According to British historian David Murdock, “No other nation has taken a time and a place from its past and produced a construct of the imagination equal to America’s creation of the West.”
It’s all about good against evil, law against outlaw.
Research, of course, is important because historical novels should reflect actual history. It’s up to the writer to educate readers about the importance of a particular era by showing, in a fictional presentation, the impact of certain events and characters.
The research process is relatively painless, thanks to Internet access, local libraries and museums, the telephone and email, to track down, and interview various experts. Some authors make it a point to travel to a particular location to gather up-close-and-personal inspiration, and color.
The research that included should benefit both writer and reader, but in different ways. For example, my novel is set in the mid-19th century, just after the Civil War, and beyond.
Since I had no common knowledge, or reference point, for what life was like in the mid- to late-1800, I had to conduct enough research to learn how characters dressed, how they traveled, and how they communicated with each other. Sometimes, little things count. For example, how many miles could horse-and-rider travel in a day? How long did it take to get from point A to point B?
It all comes down to conveying realism. I had to find answers involving issues such as hotel accommodations, the price of a cup of coffee in a saloon, and what people of that particular era ate, and drank, and how they socialized.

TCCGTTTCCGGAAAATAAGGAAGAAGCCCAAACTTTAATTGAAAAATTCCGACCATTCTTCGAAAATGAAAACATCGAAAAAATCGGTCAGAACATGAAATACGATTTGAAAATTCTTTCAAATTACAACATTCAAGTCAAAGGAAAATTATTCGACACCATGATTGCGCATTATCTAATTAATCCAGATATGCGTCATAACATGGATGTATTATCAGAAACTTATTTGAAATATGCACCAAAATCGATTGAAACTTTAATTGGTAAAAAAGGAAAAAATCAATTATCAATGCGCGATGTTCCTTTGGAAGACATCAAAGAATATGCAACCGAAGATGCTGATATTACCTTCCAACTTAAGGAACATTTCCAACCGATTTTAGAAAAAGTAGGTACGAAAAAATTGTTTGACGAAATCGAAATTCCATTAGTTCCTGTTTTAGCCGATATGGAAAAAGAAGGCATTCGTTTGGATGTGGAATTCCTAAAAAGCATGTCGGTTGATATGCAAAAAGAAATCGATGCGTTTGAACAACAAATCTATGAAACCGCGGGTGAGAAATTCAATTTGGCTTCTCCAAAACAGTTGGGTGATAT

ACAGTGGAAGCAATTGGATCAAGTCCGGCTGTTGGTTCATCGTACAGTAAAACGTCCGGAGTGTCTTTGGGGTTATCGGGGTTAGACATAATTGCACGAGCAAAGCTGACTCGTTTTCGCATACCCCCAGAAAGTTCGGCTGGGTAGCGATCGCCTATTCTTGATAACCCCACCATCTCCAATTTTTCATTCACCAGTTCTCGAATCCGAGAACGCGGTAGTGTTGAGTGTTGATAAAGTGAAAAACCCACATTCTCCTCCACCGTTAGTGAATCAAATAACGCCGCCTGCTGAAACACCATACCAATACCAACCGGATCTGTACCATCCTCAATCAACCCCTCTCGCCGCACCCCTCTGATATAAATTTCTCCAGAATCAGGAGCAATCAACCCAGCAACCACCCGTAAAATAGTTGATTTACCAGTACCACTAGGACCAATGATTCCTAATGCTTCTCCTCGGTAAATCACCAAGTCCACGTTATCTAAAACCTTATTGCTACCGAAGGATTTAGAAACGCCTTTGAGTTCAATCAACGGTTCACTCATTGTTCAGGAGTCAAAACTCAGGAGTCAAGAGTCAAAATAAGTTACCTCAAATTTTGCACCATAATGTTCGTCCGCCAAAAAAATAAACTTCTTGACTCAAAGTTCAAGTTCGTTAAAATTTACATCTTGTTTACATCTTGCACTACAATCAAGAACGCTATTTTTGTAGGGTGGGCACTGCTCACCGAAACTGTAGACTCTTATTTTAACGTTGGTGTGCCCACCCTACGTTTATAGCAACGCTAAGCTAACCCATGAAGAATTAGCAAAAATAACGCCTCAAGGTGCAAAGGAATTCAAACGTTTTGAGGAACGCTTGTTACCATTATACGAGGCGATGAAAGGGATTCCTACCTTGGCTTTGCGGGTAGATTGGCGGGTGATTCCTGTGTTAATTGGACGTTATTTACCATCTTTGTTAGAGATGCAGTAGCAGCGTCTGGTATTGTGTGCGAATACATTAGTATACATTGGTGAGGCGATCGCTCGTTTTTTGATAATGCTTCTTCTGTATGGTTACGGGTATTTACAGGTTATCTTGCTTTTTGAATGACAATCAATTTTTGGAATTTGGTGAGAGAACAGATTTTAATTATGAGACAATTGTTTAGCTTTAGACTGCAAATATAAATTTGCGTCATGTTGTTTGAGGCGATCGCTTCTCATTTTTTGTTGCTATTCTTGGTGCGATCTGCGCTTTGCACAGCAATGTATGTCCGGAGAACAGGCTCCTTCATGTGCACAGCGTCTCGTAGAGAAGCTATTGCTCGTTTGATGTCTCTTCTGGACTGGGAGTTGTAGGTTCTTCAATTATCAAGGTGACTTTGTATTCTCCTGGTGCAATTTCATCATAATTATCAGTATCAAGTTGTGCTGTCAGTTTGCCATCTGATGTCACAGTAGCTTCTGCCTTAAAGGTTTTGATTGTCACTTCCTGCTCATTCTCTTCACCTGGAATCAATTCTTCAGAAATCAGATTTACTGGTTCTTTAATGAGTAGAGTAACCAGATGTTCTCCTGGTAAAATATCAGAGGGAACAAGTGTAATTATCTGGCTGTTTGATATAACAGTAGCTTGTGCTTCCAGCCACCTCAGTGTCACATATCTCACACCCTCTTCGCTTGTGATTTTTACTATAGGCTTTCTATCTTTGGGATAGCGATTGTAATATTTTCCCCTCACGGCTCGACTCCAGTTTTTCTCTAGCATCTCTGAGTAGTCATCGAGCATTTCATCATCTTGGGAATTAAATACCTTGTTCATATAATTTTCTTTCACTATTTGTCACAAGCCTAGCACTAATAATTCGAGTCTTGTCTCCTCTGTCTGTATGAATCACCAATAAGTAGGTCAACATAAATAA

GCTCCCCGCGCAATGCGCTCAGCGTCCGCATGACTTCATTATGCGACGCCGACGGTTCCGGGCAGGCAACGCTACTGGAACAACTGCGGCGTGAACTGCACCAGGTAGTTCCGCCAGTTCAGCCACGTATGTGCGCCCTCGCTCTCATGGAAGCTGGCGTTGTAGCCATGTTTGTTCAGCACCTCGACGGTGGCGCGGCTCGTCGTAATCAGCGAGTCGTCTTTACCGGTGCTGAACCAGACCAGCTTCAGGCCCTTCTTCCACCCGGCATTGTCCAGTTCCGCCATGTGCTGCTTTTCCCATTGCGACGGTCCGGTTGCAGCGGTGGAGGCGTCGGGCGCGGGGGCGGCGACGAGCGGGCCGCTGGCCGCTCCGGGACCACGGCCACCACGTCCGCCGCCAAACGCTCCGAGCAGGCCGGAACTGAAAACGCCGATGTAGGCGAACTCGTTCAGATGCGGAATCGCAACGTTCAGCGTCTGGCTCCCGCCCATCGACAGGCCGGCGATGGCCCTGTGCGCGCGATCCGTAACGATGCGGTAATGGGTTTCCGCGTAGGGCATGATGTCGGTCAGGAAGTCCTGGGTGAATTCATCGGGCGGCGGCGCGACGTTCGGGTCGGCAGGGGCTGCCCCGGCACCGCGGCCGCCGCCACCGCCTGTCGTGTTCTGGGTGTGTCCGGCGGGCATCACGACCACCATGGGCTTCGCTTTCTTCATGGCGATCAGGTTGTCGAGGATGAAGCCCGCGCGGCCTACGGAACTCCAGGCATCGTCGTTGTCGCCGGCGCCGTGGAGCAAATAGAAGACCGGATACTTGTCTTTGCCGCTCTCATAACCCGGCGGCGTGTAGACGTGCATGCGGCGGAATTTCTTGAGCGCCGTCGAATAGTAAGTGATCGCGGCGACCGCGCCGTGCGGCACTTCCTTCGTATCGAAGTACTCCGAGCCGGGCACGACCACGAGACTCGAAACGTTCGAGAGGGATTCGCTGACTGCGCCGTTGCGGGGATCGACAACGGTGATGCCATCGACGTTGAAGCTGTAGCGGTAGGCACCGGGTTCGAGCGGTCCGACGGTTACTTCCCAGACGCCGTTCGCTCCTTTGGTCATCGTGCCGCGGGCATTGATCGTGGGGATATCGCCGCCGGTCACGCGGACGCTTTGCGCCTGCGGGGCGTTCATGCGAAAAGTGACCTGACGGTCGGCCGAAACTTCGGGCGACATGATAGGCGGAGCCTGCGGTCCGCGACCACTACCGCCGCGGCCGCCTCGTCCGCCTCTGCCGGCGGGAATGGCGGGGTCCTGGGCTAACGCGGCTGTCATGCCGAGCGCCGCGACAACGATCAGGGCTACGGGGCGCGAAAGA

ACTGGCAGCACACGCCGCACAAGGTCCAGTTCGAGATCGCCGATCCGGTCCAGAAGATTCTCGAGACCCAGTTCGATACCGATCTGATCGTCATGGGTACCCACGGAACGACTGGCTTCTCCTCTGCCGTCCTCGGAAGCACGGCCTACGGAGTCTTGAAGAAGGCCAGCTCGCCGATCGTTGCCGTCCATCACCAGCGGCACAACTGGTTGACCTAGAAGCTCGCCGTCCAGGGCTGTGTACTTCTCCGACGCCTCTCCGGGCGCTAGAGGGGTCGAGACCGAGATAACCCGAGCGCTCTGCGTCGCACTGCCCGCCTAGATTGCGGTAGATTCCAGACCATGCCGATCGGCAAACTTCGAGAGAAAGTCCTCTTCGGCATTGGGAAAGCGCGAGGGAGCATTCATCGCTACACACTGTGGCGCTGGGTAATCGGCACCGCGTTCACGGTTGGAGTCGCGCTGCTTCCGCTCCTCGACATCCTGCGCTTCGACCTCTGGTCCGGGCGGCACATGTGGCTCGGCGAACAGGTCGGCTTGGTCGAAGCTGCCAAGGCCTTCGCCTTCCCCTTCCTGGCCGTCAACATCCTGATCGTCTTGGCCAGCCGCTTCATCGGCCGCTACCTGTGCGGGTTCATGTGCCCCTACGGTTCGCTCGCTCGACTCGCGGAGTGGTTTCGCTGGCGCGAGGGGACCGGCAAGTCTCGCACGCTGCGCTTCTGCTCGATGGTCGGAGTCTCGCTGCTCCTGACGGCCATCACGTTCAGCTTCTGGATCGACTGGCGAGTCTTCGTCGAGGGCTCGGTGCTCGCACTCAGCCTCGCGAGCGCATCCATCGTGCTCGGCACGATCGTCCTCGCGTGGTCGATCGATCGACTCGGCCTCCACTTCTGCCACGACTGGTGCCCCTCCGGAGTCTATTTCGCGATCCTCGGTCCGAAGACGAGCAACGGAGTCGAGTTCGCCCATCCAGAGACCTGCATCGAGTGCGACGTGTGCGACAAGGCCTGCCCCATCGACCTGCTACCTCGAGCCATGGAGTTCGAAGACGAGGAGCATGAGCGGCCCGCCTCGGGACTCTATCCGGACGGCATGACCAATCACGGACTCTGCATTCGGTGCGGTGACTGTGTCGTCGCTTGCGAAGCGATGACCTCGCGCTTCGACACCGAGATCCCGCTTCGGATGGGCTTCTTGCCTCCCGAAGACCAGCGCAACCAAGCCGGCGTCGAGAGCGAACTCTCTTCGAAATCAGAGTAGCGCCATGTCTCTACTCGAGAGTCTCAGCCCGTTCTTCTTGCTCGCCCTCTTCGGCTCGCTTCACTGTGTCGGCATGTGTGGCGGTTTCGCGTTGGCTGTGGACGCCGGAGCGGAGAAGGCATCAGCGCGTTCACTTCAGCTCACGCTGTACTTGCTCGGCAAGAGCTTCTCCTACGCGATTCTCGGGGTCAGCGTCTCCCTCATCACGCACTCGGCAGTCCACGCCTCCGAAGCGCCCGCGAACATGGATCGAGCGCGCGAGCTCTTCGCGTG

My research also included learning about different professions—Army spy, burglar, doctor, farmer, cattle rancher, banker, and lawman. How did these individuals think? What motivated them? How did they deal with adversity?
Research, to me, involves learning enough that will help me understand—as much as possible—the behavior of the characters I’m writing about and, at the same time, get a sense of time and place.
Credibility earns the trust of readers. Writers of historical fiction need to know enough to create a believable fictional world for their stories.
Readers, however, want to experience a seamless transition into this fictional setting. They want to read a story, not a history lesson. They’re looking for entertainment.
On the other hand, James Alexander Thom, in his book, The Art and Craft of Writing Historical Fiction, writes:
“Some readers are learning the history of their country through the story in my novel. They didn’t learn the history very well in school because it was taught in ways that were dry or boring. The historical novelist has a responsibility to keep the history as accurate as research can make it.”
Whatever the purpose, the highest compliment writers of historical fiction can earn is to hear a reader say, “I felt like I was there.”